SWINE flu cost the State €70m and only one third of the three million doses of ordered vaccines were actually administered.
A new report from the Department of Health reviewing the swine flu pandemic recommends that a future plan should be more flexible in line with the severity of the problem, rather than focusing on "worst case" scenarios.
Breaking down the cost of the swine flu pandemic the report shows that just under €30m was spent on anti-viral medication, €35m on vaccines, €6.5m on equipment like ventilators and dialysis machines for hospital intensive care units and €805,000 on communication costs.
The report says that during the swine flu pandemic the number of people falling ill, admitted to hospital and dying "fell well below even the lower range" expected.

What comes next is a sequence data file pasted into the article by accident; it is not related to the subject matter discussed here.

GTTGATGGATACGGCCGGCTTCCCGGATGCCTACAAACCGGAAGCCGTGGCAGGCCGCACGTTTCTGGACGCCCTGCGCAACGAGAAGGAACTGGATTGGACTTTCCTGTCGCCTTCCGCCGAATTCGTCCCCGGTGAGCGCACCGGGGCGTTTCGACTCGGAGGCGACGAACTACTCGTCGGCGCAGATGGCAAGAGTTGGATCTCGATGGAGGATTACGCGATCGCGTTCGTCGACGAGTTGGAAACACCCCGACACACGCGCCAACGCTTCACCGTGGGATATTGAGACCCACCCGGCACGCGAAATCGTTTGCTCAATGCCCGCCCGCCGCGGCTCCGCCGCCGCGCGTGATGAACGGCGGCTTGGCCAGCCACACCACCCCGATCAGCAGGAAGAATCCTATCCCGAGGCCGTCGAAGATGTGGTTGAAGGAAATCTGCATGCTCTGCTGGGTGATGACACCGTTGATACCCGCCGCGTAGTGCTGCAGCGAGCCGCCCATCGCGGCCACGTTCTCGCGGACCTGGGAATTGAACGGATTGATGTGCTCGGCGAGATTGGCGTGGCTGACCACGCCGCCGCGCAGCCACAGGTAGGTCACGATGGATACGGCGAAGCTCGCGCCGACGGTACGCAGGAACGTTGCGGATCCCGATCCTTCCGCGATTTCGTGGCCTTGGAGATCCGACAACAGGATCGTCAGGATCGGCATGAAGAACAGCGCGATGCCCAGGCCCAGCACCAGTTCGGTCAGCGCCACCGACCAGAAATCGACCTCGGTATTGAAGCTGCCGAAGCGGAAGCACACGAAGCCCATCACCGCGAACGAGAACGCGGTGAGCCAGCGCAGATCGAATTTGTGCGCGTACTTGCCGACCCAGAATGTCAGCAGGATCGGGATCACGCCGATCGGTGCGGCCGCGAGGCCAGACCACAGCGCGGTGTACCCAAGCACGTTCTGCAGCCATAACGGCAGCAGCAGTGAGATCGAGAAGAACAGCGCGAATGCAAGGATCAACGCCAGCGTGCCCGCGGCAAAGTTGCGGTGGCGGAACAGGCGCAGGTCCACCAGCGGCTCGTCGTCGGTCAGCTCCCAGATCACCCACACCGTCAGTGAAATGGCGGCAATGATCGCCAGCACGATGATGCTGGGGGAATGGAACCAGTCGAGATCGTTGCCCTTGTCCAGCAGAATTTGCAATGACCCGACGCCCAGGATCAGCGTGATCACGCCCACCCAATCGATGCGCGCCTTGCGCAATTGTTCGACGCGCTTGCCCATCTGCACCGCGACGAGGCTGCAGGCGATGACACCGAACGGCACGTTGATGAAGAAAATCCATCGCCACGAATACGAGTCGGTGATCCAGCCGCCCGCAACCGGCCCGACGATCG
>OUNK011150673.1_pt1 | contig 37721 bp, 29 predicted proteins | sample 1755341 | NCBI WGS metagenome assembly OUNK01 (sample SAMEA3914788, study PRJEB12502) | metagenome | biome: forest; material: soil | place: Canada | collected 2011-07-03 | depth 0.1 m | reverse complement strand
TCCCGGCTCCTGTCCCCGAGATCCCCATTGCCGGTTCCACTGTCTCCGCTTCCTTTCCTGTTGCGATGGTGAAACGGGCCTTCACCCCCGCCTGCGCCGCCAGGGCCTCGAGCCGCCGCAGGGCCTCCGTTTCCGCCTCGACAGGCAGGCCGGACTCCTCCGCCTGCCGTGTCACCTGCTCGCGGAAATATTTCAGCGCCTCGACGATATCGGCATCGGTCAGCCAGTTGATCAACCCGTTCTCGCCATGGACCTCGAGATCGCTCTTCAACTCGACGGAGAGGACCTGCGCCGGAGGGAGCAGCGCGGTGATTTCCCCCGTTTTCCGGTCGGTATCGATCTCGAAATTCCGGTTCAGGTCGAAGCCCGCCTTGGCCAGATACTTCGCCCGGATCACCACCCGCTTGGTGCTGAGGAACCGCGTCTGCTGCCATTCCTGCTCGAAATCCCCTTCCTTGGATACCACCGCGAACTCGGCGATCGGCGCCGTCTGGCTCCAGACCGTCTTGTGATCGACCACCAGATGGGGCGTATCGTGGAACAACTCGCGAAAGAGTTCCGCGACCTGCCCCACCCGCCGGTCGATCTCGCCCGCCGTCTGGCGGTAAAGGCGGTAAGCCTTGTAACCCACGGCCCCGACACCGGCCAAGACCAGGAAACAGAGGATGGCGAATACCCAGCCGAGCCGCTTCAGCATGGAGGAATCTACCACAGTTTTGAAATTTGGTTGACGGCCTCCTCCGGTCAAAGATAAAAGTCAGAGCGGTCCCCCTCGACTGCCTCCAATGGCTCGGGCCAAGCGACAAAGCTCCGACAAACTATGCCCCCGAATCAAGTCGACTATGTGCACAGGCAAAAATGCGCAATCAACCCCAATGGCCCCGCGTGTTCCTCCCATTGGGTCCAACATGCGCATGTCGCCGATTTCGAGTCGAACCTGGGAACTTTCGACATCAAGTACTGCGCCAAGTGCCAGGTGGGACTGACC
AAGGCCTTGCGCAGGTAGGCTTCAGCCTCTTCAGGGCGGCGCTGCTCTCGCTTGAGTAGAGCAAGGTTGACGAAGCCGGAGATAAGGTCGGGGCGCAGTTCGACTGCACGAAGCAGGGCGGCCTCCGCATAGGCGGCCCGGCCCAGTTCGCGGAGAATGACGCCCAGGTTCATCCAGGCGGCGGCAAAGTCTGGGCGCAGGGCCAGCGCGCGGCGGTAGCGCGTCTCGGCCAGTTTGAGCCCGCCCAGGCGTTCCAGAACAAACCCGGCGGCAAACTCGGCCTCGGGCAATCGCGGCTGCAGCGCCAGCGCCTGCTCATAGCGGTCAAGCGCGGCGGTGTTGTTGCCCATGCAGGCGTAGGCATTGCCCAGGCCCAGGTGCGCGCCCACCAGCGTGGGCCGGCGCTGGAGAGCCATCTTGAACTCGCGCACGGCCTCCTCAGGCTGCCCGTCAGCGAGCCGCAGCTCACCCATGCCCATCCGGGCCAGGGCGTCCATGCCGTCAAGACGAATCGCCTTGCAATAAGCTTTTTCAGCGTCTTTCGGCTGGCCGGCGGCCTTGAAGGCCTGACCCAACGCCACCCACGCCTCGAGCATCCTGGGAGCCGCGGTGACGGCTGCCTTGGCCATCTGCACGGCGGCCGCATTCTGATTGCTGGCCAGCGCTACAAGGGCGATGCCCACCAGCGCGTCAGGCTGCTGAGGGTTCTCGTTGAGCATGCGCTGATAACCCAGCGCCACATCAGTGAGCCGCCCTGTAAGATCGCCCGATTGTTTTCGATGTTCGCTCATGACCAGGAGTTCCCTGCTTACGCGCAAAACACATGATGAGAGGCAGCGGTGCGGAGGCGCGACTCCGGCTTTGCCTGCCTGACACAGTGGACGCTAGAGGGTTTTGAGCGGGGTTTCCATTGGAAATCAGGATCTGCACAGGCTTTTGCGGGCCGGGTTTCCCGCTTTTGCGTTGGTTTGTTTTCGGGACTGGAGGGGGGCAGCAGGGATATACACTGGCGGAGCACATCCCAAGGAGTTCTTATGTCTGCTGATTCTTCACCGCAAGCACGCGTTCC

Over 1,000 cases of confirmed swine flu victims were hospitalised during the pandemic and 100 people were admitted to intensive care units – 76 adults and 24 children.
Children in the 0-4 age group had the highest rate of hospital admissions.
There were 29 deaths and all but two of these were in 'at risk' groups and most had other underlying medical conditions.
The report of the pandemic review group says a key need is to ensure a future plan allows a response which can meet the differing demands of a milder or more severe pandemic.
It recommends regular tests of any future plan to make sure all emergency response groups have clear roles and there is no duplication.
It also calls for a dedicated information manager to co-ordinate key information from all relevant sources and suggests social media should be included in communication strategies to reach the maximum number of people.
More than 1.75 million doses of vaccine were distributed to GPs, HSE hospitals, health centres and other site and over 1.1 million vaccinations were given which was a 25pc uptake for the total population.
The review group says "the department and the HSE provided strong leadership during the pandemic which generated a positive response from society as a whole. The pandemic was well managed overall."
The report called for the development of chronic disease registers so numbers at risk can be measured.